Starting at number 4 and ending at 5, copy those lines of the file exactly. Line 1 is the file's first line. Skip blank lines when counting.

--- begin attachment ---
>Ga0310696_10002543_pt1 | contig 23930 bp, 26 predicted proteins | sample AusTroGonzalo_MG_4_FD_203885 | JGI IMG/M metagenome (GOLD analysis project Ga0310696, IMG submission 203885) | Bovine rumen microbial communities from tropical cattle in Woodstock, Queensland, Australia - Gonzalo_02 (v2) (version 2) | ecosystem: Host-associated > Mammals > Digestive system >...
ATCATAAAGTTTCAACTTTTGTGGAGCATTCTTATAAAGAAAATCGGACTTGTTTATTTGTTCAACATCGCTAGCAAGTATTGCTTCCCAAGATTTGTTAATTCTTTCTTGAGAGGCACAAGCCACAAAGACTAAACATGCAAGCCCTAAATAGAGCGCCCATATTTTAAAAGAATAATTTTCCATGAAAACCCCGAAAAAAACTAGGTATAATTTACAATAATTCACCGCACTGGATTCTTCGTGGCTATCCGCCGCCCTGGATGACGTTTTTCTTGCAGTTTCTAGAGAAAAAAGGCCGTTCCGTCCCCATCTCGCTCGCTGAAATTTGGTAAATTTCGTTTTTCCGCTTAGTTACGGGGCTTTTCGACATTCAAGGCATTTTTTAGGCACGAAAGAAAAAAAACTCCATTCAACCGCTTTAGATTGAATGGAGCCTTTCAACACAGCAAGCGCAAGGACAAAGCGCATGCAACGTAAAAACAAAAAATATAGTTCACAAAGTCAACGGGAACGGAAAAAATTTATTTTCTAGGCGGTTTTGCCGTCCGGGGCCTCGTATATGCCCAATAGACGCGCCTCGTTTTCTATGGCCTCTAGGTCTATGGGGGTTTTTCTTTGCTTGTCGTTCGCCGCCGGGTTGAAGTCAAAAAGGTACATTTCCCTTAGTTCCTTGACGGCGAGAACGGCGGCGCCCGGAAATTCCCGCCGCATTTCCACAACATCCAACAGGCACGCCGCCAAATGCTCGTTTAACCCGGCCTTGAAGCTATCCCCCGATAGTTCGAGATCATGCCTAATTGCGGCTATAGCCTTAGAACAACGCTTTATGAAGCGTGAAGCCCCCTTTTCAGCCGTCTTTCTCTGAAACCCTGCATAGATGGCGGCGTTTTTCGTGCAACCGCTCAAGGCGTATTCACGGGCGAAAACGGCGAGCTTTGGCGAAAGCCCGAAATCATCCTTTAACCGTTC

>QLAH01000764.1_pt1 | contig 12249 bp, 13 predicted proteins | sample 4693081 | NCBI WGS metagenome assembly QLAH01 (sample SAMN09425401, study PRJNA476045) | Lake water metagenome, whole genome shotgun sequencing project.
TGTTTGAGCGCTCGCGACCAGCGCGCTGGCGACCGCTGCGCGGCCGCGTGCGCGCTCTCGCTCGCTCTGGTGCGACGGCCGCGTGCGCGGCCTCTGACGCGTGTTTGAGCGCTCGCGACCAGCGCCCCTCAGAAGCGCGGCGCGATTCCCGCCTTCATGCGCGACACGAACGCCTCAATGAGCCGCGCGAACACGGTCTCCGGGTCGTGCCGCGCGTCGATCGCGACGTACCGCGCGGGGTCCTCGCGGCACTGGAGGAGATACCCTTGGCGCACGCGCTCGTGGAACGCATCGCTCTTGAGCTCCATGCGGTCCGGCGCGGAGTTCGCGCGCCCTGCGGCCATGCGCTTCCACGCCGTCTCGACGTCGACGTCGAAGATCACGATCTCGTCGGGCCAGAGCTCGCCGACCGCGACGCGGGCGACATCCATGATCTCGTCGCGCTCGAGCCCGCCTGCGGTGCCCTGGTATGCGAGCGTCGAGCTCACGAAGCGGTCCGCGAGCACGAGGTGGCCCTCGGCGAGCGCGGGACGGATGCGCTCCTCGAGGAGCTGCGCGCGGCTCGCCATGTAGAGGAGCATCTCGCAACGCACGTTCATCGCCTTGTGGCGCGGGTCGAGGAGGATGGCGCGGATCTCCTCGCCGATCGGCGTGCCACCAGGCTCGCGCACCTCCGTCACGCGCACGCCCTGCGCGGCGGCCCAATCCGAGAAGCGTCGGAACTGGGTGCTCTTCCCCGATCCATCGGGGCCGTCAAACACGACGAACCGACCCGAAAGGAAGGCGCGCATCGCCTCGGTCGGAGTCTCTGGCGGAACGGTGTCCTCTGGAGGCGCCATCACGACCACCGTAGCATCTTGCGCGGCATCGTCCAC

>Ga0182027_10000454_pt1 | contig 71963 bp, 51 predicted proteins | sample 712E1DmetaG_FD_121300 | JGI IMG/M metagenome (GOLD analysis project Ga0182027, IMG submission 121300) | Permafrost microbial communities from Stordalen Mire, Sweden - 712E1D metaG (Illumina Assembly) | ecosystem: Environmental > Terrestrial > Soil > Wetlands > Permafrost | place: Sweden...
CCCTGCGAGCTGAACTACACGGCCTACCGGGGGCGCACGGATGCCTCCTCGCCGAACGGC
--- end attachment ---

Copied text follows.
TGTTTGAGCGCTCGCGACCAGCGCGCTGGCGACCGCTGCGCGGCCGCGTGCGCGCTCTCGCTCGCTCTGGTGCGACGGCCGCGTGCGCGGCCTCTGACGCGTGTTTGAGCGCTCGCGACCAGCGCCCCTCAGAAGCGCGGCGCGATTCCCGCCTTCATGCGCGACACGAACGCCTCAATGAGCCGCGCGAACACGGTCTCCGGGTCGTGCCGCGCGTCGATCGCGACGTACCGCGCGGGGTCCTCGCGGCACTGGAGGAGATACCCTTGGCGCACGCGCTCGTGGAACGCATCGCTCTTGAGCTCCATGCGGTCCGGCGCGGAGTTCGCGCGCCCTGCGGCCATGCGCTTCCACGCCGTCTCGACGTCGACGTCGAAGATCACGATCTCGTCGGGCCAGAGCTCGCCGACCGCGACGCGGGCGACATCCATGATCTCGTCGCGCTCGAGCCCGCCTGCGGTGCCCTGGTATGCGAGCGTCGAGCTCACGAAGCGGTCCGCGAGCACGAGGTGGCCCTCGGCGAGCGCGGGACGGATGCGCTCCTCGAGGAGCTGCGCGCGGCTCGCCATGTAGAGGAGCATCTCGCAACGCACGTTCATCGCCTTGTGGCGCGGGTCGAGGAGGATGGCGCGGATCTCCTCGCCGATCGGCGTGCCACCAGGCTCGCGCACCTCCGTCACGCGCACGCCCTGCGCGGCGGCCCAATCCGAGAAGCGTCGGAACTGGGTGCTCTTCCCCGATCCATCGGGGCCGTCAAACACGACGAACCGACCCGAAAGGAAGGCGCGCATCGCCTCGGTCGGAGTCTCTGGCGGAACGGTGTCCTCTGGAGGCGCCATCACGACCACCGTAGCATCTTGCGCGGCATCGTCCAC

>Ga0182027_10000454_pt1 | contig 71963 bp, 51 predicted proteins | sample 712E1DmetaG_FD_121300 | JGI IMG/M metagenome (GOLD analysis project Ga0182027, IMG submission 121300) | Permafrost microbial communities from Stordalen Mire, Sweden - 712E1D metaG (Illumina Assembly) | ecosystem: Environmental > Terrestrial > Soil > Wetlands > Permafrost | place: Sweden...